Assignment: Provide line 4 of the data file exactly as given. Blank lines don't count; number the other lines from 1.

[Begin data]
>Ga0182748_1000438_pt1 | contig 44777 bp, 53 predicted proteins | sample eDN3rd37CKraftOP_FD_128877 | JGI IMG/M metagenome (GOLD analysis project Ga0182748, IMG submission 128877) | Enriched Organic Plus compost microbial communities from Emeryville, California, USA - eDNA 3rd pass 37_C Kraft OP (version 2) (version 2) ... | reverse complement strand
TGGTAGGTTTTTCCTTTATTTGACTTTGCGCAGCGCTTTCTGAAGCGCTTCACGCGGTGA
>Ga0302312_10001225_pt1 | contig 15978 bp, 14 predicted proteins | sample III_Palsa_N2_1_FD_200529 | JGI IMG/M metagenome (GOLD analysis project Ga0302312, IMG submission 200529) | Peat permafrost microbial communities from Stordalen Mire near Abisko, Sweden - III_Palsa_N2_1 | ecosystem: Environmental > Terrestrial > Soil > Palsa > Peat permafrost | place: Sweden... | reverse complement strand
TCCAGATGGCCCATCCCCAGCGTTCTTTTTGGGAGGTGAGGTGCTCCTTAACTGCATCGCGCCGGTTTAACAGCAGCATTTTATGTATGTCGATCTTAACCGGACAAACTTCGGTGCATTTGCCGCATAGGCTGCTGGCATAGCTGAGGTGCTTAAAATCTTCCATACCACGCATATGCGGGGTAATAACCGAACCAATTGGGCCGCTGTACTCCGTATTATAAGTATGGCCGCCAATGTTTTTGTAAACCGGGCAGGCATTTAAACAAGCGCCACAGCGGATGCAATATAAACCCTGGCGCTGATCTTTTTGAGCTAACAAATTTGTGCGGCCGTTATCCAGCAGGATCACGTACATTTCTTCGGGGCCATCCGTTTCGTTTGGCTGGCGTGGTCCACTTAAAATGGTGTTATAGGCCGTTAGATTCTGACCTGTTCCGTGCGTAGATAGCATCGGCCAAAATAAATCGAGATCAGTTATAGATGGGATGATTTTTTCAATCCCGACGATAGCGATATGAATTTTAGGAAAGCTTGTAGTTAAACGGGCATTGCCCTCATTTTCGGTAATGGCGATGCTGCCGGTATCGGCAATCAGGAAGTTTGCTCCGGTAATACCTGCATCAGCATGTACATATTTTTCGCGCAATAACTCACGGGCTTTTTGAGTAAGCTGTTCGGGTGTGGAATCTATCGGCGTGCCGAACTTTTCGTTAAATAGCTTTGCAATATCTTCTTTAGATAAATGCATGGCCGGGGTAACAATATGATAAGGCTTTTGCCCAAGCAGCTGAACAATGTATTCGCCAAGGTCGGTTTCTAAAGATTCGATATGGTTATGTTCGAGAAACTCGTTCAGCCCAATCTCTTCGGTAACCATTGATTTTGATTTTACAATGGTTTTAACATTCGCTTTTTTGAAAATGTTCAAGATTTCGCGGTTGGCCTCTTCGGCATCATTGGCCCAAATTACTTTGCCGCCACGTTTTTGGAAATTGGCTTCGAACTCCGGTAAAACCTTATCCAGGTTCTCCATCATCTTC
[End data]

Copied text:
TCCAGATGGCCCATCCCCAGCGTTCTTTTTGGGAGGTGAGGTGCTCCTTAACTGCATCGCGCCGGTTTAACAGCAGCATTTTATGTATGTCGATCTTAACCGGACAAACTTCGGTGCATTTGCCGCATAGGCTGCTGGCATAGCTGAGGTGCTTAAAATCTTCCATACCACGCATATGCGGGGTAATAACCGAACCAATTGGGCCGCTGTACTCCGTATTATAAGTATGGCCGCCAATGTTTTTGTAAACCGGGCAGGCATTTAAACAAGCGCCACAGCGGATGCAATATAAACCCTGGCGCTGATCTTTTTGAGCTAACAAATTTGTGCGGCCGTTATCCAGCAGGATCACGTACATTTCTTCGGGGCCATCCGTTTCGTTTGGCTGGCGTGGTCCACTTAAAATGGTGTTATAGGCCGTTAGATTCTGACCTGTTCCGTGCGTAGATAGCATCGGCCAAAATAAATCGAGATCAGTTATAGATGGGATGATTTTTTCAATCCCGACGATAGCGATATGAATTTTAGGAAAGCTTGTAGTTAAACGGGCATTGCCCTCATTTTCGGTAATGGCGATGCTGCCGGTATCGGCAATCAGGAAGTTTGCTCCGGTAATACCTGCATCAGCATGTACATATTTTTCGCGCAATAACTCACGGGCTTTTTGAGTAAGCTGTTCGGGTGTGGAATCTATCGGCGTGCCGAACTTTTCGTTAAATAGCTTTGCAATATCTTCTTTAGATAAATGCATGGCCGGGGTAACAATATGATAAGGCTTTTGCCCAAGCAGCTGAACAATGTATTCGCCAAGGTCGGTTTCTAAAGATTCGATATGGTTATGTTCGAGAAACTCGTTCAGCCCAATCTCTTCGGTAACCATTGATTTTGATTTTACAATGGTTTTAACATTCGCTTTTTTGAAAATGTTCAAGATTTCGCGGTTGGCCTCTTCGGCATCATTGGCCCAAATTACTTTGCCGCCACGTTTTTGGAAATTGGCTTCGAACTCCGGTAAAACCTTATCCAGGTTCTCCATCATCTTC